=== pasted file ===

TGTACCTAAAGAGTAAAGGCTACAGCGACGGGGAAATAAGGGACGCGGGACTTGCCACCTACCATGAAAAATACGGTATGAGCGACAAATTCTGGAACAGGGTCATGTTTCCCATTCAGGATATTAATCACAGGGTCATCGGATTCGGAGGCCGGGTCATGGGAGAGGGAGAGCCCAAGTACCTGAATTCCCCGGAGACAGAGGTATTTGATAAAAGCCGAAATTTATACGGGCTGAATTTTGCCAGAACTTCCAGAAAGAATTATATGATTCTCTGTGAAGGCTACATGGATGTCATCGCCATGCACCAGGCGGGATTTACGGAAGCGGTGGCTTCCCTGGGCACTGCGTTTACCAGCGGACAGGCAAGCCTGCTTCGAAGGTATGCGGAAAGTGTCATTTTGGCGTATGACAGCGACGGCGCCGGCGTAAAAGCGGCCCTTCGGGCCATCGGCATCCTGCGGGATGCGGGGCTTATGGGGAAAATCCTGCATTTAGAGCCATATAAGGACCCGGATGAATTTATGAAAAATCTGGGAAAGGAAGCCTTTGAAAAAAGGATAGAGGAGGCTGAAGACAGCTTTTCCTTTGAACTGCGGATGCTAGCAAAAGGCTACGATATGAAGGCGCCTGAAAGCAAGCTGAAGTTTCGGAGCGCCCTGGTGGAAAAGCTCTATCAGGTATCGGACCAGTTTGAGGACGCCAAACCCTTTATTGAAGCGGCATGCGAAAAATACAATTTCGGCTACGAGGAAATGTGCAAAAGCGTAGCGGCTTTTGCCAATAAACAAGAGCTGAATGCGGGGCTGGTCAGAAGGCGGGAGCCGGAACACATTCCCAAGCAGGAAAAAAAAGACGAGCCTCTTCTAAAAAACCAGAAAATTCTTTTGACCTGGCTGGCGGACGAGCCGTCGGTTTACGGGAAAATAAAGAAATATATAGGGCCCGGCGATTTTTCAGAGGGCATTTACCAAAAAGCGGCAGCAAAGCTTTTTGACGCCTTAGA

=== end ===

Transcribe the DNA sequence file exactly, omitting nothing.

TGTACCTAAAGAGTAAAGGCTACAGCGACGGGGAAATAAGGGACGCGGGACTTGCCACCTACCATGAAAAATACGGTATGAGCGACAAATTCTGGAACAGGGTCATGTTTCCCATTCAGGATATTAATCACAGGGTCATCGGATTCGGAGGCCGGGTCATGGGAGAGGGAGAGCCCAAGTACCTGAATTCCCCGGAGACAGAGGTATTTGATAAAAGCCGAAATTTATACGGGCTGAATTTTGCCAGAACTTCCAGAAAGAATTATATGATTCTCTGTGAAGGCTACATGGATGTCATCGCCATGCACCAGGCGGGATTTACGGAAGCGGTGGCTTCCCTGGGCACTGCGTTTACCAGCGGACAGGCAAGCCTGCTTCGAAGGTATGCGGAAAGTGTCATTTTGGCGTATGACAGCGACGGCGCCGGCGTAAAAGCGGCCCTTCGGGCCATCGGCATCCTGCGGGATGCGGGGCTTATGGGGAAAATCCTGCATTTAGAGCCATATAAGGACCCGGATGAATTTATGAAAAATCTGGGAAAGGAAGCCTTTGAAAAAAGGATAGAGGAGGCTGAAGACAGCTTTTCCTTTGAACTGCGGATGCTAGCAAAAGGCTACGATATGAAGGCGCCTGAAAGCAAGCTGAAGTTTCGGAGCGCCCTGGTGGAAAAGCTCTATCAGGTATCGGACCAGTTTGAGGACGCCAAACCCTTTATTGAAGCGGCATGCGAAAAATACAATTTCGGCTACGAGGAAATGTGCAAAAGCGTAGCGGCTTTTGCCAATAAACAAGAGCTGAATGCGGGGCTGGTCAGAAGGCGGGAGCCGGAACACATTCCCAAGCAGGAAAAAAAAGACGAGCCTCTTCTAAAAAACCAGAAAATTCTTTTGACCTGGCTGGCGGACGAGCCGTCGGTTTACGGGAAAATAAAGAAATATATAGGGCCCGGCGATTTTTCAGAGGGCATTTACCAAAAAGCGGCAGCAAAGCTTTTTGACGCCTTAGA